Q. Is your fitness program just general fitness or is it more a specific fitness?
TOM LEHMAN: I would say it's more golf specific, but I think anybody who did it would get benefit from it. It's a real high energy, fast 50 minutes nonstop of different things, so you get a lot of benefit from your heart being 140 or 150 beats a minute for an hour straight while you're lifting weights doing core exercises, what it might be, so it's a good program. I've lost 15 pounds probably since October without changing my diet hugely. I'm not on the Atkins Diet or South Beach, or whatever you want to call it, but I definitely have increased my metabolism.
Q. Do you work with anybody out here?
TOM LEHMAN: I got this program from a guy at Athletes Performance, and I'm just doing what he gave me a couple years ago.
Q. Talk a little bit about the changes to the course. What do you think of the changes?
TOM LEHMAN: I'm a firm believer that just adding length doesn't necessarily make it better, and I think there's a couple of new tees out here that have made it worse and there's a couple of changes that made it better. I think the best change, in my opinion, is the 18th hole, simply by the fact that lengthening the left bunker and creating a new right bunker you've made it narrow for everybody.
Some of the holes out there, 14, for example, you've got to hit it 280 to carry the little grassy pot low area on the left side. And really in effect what's happened is if you're not a hugely long hitter and can't carry it 280, your fairway is 20 yards wide. If you can carry it 280, it's 40 yards wide. I'm completely dead-set against that. It only benefits the guys that can hit it a long ways. If you can hit it longer and more cooked, that's not right. That's why I say some changes are good, some are bad.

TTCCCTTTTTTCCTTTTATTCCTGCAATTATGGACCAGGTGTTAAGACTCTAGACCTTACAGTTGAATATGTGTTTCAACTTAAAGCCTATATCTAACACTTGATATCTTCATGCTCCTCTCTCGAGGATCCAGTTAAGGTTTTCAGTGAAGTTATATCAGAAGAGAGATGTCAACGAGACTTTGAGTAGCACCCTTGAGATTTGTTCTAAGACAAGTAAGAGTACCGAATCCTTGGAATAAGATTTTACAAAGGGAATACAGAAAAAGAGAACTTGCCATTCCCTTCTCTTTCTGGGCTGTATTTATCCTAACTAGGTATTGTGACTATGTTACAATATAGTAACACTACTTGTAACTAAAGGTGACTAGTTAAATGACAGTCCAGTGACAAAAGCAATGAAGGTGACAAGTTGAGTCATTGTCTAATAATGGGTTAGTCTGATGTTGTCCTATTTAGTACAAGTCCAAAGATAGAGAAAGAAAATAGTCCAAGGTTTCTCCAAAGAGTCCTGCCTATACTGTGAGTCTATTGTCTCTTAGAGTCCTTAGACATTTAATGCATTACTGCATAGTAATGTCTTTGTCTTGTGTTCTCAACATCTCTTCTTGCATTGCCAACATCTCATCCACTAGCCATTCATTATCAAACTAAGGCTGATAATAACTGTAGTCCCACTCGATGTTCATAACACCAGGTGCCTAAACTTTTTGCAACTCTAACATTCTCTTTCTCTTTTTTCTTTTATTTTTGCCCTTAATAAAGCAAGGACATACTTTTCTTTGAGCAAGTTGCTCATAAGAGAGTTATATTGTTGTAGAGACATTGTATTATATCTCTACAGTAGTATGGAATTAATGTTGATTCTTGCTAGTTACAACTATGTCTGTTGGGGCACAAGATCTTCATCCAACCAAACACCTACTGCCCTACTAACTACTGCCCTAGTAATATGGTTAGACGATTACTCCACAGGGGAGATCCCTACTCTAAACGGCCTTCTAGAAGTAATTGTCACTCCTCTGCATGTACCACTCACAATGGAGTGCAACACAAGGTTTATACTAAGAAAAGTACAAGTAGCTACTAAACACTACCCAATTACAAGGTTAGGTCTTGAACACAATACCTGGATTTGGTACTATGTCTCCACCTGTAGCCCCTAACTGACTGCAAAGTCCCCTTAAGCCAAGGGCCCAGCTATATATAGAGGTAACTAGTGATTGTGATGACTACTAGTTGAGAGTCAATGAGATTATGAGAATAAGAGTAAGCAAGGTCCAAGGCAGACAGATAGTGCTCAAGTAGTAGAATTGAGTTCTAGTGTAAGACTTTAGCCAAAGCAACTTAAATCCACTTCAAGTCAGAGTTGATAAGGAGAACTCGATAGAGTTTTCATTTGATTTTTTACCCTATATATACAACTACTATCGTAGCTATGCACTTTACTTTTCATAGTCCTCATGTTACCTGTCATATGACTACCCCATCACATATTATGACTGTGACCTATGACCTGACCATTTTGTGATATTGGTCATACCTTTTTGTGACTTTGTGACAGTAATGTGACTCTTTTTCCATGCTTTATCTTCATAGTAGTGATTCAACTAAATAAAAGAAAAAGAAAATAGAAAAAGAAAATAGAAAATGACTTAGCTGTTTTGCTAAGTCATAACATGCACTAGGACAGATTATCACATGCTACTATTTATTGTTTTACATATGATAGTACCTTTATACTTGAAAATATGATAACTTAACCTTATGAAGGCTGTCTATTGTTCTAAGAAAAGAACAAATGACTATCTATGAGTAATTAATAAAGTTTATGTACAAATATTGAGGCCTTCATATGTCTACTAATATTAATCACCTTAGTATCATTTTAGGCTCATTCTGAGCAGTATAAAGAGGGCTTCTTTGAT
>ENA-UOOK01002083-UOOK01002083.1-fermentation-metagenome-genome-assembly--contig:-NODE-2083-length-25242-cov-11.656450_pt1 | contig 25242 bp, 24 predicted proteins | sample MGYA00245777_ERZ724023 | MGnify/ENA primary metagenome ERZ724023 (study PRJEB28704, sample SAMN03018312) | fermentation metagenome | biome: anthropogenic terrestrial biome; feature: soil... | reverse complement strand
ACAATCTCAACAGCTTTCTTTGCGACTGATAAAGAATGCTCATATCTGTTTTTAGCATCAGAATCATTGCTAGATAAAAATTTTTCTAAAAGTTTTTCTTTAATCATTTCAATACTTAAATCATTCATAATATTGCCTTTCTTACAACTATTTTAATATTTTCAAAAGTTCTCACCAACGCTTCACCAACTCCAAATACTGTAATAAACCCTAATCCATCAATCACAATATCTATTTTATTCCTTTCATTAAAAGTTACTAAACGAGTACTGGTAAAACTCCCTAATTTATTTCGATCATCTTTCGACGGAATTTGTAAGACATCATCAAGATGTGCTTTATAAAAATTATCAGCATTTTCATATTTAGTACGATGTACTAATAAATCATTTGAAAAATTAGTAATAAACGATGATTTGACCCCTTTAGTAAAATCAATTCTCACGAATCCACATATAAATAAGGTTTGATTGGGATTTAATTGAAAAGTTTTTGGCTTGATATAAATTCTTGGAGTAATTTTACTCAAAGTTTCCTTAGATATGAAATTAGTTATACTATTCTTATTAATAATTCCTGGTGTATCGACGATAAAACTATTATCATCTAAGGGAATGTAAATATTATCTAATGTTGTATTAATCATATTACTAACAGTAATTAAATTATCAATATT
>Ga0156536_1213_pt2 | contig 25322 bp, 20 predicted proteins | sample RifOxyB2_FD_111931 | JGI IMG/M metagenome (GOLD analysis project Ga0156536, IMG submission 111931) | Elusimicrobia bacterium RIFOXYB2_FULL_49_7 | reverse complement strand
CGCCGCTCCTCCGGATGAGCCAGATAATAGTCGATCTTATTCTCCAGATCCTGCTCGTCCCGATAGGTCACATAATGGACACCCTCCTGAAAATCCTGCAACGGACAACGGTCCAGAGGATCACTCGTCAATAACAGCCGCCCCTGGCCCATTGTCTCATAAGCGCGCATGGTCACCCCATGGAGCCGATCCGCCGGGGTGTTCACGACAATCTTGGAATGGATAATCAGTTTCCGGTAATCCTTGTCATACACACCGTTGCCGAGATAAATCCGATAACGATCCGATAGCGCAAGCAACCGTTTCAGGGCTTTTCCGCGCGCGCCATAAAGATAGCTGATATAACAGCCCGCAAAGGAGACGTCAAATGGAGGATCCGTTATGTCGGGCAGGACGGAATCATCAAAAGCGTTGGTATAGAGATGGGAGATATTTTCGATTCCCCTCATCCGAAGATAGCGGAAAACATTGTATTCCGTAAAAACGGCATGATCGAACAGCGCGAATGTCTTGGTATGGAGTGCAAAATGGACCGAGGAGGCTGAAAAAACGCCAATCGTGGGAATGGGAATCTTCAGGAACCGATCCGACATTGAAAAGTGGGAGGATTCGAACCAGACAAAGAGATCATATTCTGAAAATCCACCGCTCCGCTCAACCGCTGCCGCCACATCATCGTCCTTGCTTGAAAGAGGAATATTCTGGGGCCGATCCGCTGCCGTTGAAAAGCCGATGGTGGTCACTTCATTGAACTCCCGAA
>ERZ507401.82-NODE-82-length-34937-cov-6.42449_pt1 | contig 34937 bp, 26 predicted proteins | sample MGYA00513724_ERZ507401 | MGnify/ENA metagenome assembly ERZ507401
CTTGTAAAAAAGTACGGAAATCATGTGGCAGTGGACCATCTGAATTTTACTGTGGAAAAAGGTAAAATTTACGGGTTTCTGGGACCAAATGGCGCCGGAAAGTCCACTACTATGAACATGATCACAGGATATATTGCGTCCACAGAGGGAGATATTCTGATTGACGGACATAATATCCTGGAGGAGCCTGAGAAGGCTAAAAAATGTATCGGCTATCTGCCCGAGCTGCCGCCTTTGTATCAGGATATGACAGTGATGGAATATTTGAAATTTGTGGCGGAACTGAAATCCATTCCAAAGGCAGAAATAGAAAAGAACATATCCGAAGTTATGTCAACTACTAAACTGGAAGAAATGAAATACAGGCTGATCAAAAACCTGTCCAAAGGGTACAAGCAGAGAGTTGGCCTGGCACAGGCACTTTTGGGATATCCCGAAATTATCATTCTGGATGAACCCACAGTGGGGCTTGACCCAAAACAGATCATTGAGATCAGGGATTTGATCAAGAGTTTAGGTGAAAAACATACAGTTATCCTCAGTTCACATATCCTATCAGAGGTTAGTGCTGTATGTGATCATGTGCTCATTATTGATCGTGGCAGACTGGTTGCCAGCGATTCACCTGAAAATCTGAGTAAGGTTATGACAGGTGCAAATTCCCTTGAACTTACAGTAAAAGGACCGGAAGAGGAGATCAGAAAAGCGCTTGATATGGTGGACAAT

Q. How much will the changes affect how you play this course, if at all?
TOM LEHMAN: Well, the changes -- the new tee on 6 is definitely a big difference. It puts those bunkers right in the middle of play for probably nearly everyone. The 15th hole I don't see being hugely different. I mean, it may be some, but if it gets a little faster out there and it warms up and the ball goes further, you're still going to be hitting irons to the 15th green. So it may add half a shot or a shot possibly. You just never really know until you play. If the wind switches to the east it's going to make a huge difference because all those holes are into the wind and then it'll play a lot harder.
Q. On the subject of course changes, there has been a lot of talk about how technology is affecting the game and causing courses to have to change the way they're designed. As both a Tour player and a designer, what do you feel the impact of technology is on the game? Is it doing something bad to the game?